Meanwhile, Gothel meets the Stabbington brothers and promises them a reward bigger than a simple crown and revenge on Flynn Rider besides. She finds the couple’s camp and when Eugene goes to gather firewood, she has a conversation with her daughter, demanding they return to the tower. Gothel counsels Rapunzel that she can’t trust Eugene; it’s demented to think that he likes her. She should have never left the tower; she’s too naive. When she starts to say “Mother knows best,” Rapunzel interrupts, insisting, “no.” Oh, now Rapunzel knows best. Well, if she’s so smart, she should give Eugene the crown. Gothel cautions, once he has the crown, he’ll leave her in a flash. Gothel disappears into the woods. Rapunzel doesn’t give Eugene the crown quite yet.

Morning dawns; Eugene is woken by a dripping Maximus. Rapunzel to the rescue, again. She charms Maximus and bargains that she just needs Eugene for the day; afterwards, they can chase each other to their hearts’ content. Now Maximus has joined their party kingdom danceinto the kingdom. It’s quickly discovered that incredibly long loose hair is not good in a town center; Eugene enlists the help of a few young girls to braid Rapunzel’s locks. They have wonderful little adventures throughout the day; Rapunzel showing off her art skills, reading books in the sunshine, learning about the lost princess in front of mosaic of the royal family, culminating in a dance [my favorite part of the soundtrack]. Eugene and Rapunzel finally end together at the end of the dance, but before they have a chance to act, the call goes out to head to boats for the lanterns.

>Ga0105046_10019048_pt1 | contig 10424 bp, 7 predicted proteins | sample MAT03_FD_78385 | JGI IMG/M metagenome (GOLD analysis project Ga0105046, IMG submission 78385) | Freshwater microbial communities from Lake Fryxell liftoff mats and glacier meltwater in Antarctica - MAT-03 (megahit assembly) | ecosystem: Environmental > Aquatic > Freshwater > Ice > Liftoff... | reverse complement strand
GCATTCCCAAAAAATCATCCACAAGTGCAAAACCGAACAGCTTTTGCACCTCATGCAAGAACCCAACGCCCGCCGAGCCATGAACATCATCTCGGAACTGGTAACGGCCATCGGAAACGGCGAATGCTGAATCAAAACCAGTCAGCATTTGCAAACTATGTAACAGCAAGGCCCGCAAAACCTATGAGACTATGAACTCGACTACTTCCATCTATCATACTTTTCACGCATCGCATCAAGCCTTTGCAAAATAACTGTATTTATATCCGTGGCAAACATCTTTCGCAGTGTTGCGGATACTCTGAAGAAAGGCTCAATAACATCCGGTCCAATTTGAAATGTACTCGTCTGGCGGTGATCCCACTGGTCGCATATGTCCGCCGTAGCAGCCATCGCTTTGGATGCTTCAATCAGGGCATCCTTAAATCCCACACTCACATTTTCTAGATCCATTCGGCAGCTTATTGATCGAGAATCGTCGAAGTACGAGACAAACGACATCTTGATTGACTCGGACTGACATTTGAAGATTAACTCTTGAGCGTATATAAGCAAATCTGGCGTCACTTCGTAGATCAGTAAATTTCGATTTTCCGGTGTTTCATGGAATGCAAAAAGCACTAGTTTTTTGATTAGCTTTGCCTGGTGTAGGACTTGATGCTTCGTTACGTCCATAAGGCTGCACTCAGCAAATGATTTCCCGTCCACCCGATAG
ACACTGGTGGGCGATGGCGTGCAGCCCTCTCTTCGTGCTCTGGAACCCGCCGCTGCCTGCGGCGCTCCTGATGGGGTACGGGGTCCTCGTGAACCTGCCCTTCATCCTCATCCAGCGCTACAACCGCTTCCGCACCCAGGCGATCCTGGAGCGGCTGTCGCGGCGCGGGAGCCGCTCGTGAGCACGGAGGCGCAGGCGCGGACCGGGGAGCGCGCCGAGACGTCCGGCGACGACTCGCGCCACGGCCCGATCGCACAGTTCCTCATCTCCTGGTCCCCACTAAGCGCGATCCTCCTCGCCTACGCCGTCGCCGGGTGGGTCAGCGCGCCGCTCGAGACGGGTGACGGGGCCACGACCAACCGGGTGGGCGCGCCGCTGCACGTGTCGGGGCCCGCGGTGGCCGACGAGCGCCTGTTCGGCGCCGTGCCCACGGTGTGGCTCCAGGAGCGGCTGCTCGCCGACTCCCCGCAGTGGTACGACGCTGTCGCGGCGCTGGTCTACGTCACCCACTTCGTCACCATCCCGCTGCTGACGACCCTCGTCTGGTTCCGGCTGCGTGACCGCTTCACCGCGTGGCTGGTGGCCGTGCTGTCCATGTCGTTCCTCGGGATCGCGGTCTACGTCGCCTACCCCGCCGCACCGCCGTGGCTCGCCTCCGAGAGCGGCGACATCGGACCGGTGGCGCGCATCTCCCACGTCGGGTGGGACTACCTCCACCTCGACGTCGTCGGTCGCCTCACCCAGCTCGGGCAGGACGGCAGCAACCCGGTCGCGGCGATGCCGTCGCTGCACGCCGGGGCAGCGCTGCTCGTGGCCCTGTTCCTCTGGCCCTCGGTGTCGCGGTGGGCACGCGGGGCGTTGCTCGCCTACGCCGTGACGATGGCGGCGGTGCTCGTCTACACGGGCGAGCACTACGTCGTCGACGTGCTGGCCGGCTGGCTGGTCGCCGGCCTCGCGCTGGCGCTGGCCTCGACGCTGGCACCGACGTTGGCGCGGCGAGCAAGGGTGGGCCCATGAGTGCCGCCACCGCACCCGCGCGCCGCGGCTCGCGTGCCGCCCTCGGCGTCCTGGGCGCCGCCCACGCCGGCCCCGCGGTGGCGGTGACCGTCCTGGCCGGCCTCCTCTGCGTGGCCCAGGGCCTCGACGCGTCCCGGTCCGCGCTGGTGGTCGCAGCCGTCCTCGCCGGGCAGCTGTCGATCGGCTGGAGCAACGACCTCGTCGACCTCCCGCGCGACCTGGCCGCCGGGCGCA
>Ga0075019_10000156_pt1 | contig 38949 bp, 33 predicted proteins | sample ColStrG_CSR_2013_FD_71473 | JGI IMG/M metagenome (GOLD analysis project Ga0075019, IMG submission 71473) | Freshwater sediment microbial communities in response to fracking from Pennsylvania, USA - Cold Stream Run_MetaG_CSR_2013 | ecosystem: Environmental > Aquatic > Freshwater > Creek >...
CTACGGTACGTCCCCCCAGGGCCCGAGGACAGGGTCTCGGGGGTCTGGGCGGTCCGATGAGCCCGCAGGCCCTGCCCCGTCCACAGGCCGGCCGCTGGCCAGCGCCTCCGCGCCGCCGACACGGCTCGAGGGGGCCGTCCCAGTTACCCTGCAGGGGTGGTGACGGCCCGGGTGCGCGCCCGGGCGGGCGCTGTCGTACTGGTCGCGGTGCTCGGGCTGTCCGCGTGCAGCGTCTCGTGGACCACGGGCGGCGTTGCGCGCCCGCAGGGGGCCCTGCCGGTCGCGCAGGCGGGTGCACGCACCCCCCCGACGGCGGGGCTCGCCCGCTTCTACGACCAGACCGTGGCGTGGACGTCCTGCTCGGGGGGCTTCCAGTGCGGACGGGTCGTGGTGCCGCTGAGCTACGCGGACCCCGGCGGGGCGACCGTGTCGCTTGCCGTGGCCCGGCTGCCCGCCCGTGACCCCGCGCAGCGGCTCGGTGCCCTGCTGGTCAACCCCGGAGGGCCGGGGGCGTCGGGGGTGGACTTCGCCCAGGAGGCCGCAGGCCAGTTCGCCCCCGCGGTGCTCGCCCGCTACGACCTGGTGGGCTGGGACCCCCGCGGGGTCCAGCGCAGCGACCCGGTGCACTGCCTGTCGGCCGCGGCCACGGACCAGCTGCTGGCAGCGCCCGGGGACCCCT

The next few sequences are beautiful. Though the king and queen never speak, the animation is such that you can plainly read all the emotion in their faces, their despair for their lost daughter, almost not wanting to participate in the ceremony, but still clinging to hope. Eugene takes Rapunzel for a romantic boat ride, to get the best view. She’s quiet at the time draws closer; what if it’s not everything she’s dreamed? What if it’s better, Eugene poses. Then what does she do? She finds a new dream. As the sky lightens from the multitudes of lanterns, the couple sing how at last I See the Light. Before they set their own lanterns aloft, Rapunzel reveals that she has Eugene’s satchel. She’s no longer scared. Eugene just smiles and lowers the satchel; the lanterns are more important. It becomes clear to both of them, that they are better around each other, their feelings are reciprocated: “And at last I see the light/ and it’s like the fog has lifted/ and at last I see the light/ and it’s like the sky is new/ and it’s warm and real and bright/ and the world has somehow shifted. All at once/ everything is different/ now that I see you.”